Windows Enterprise Desktop

Aug 19 2013   1:54PM GMT

“Run as Administrator” Adds to WinDirStat File Visibility



Posted by: Ed Tittel
Tags:
Desktops

I’ve written repeatedly about a great, free SourceForge utility called WinDirStat for this blog over the years. But just this morning, I learned something about the program I didn’t know — namely that applying “run as administrator” when using this tool sheds additional light on where files that WinDirStat labels as “Unknown” come from. I’ll show two screen caps to illustrate what this can mean in stark fashion:

t520-noadmint520-yesadmin

Left/above shows a huge yellow unknown area; right/below shows a much smaller area of the same hue.

The first screenshot was generated by running WinDirStat directly from the Start menu, but I created the second one for the same drive after launching the program using the right-click “Run as administrator option.” The differences between the two screenshots show that elevated privilege for the program provides more insight into Windows System information available from the System Volume Information data to administrators but not to other users (even if they, like the account used to generate both screenshots, are members of the “Administrators” or “Local Administrators” groups). I had been wondering about the huge allocation to Unknown for this drive, and discovered this technique by Googling “large unknown file WinDirStat.” In turn, this led me to a sequence of user forum posts that mentioned the difference in passing, while explaining how to reduce the size of such allocations to other users (I was already aware of using VSSADMIN to reduce shadow copy storage, and had checked — and reduced — those allocations already).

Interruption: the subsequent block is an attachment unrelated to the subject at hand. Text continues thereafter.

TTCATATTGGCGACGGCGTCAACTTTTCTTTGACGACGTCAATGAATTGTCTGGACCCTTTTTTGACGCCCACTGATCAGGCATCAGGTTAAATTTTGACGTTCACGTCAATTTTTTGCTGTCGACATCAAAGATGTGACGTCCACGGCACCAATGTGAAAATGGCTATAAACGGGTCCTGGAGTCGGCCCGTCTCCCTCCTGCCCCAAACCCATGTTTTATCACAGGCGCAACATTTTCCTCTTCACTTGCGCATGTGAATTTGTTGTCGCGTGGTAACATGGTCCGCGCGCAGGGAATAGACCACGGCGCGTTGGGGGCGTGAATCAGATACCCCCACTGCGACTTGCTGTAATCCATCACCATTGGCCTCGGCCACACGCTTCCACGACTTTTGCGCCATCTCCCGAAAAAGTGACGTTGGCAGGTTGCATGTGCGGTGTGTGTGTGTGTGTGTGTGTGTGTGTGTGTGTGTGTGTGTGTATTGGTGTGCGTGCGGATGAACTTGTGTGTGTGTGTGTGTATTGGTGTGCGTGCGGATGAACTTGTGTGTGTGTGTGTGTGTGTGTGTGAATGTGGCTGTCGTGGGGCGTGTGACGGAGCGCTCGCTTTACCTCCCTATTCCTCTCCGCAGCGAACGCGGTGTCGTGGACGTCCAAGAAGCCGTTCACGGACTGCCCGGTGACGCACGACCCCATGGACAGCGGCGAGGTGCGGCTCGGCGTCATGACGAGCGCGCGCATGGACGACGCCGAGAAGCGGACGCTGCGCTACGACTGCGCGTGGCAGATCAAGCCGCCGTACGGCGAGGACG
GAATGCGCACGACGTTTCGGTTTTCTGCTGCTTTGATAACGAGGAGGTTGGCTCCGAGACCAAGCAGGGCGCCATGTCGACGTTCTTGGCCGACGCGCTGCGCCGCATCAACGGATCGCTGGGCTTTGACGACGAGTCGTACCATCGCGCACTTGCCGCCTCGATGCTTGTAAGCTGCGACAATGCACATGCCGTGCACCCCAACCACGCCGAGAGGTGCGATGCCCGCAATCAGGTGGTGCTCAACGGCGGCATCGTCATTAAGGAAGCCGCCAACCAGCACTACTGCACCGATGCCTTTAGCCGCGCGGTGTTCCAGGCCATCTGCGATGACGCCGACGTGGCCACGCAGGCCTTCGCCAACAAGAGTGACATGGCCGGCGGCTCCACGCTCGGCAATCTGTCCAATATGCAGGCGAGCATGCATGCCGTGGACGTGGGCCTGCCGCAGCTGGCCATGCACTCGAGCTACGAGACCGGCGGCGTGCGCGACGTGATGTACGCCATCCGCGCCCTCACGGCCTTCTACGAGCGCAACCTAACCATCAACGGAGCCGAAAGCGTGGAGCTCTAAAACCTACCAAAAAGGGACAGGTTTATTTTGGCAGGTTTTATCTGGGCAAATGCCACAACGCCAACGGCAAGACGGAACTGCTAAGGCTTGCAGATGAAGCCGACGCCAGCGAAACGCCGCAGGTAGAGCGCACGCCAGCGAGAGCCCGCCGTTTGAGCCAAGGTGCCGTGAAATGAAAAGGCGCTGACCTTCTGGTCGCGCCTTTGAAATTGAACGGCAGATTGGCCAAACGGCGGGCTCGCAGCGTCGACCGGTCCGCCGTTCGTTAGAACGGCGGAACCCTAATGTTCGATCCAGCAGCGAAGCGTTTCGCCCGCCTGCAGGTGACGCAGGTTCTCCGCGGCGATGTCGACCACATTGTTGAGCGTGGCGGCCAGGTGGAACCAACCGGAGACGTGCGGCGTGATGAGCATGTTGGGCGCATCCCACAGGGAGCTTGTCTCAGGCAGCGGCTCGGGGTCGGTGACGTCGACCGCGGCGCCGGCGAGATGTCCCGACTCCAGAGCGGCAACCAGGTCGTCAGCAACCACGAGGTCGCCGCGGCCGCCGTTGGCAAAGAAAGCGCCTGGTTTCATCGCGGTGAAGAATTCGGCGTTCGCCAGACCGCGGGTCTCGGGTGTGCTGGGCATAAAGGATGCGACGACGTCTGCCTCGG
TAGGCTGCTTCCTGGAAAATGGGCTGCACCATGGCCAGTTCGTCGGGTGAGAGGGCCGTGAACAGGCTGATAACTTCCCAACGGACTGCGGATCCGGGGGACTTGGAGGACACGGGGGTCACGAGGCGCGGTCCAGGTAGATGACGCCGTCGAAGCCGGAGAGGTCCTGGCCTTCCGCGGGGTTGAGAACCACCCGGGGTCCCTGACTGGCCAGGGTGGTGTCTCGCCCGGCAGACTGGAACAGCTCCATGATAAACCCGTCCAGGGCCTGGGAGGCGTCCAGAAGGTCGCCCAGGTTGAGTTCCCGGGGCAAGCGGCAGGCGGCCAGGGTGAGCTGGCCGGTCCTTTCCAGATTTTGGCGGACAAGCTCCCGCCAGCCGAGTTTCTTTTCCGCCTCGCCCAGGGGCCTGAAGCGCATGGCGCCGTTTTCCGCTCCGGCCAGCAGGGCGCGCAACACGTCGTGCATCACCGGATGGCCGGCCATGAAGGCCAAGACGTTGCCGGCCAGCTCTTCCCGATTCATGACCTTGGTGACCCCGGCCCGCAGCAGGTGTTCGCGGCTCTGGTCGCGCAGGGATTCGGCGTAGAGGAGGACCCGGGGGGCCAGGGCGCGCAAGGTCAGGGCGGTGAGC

The upshot was that I was able to see that around 72 of the 90 GB that showed up as “Unknown” in the first screen cap, could actually be attributed to image and other files in the WindowsImageBackup holdings, as shown in the second screen cap. In that screen cap, the “true Unknown” — namely the volume shadow copy files — resolved to under 12 GB, entirely in keeping with the allocation that I’d made (and double-checked) using VSSADMIN. It all goes to show that some problems in Windows aren’t necessarily problems at all. Rather, they’re a matter of assessing circumstances from the proper perspective! A valuable insight for me, and I hope for some of you readers as well.

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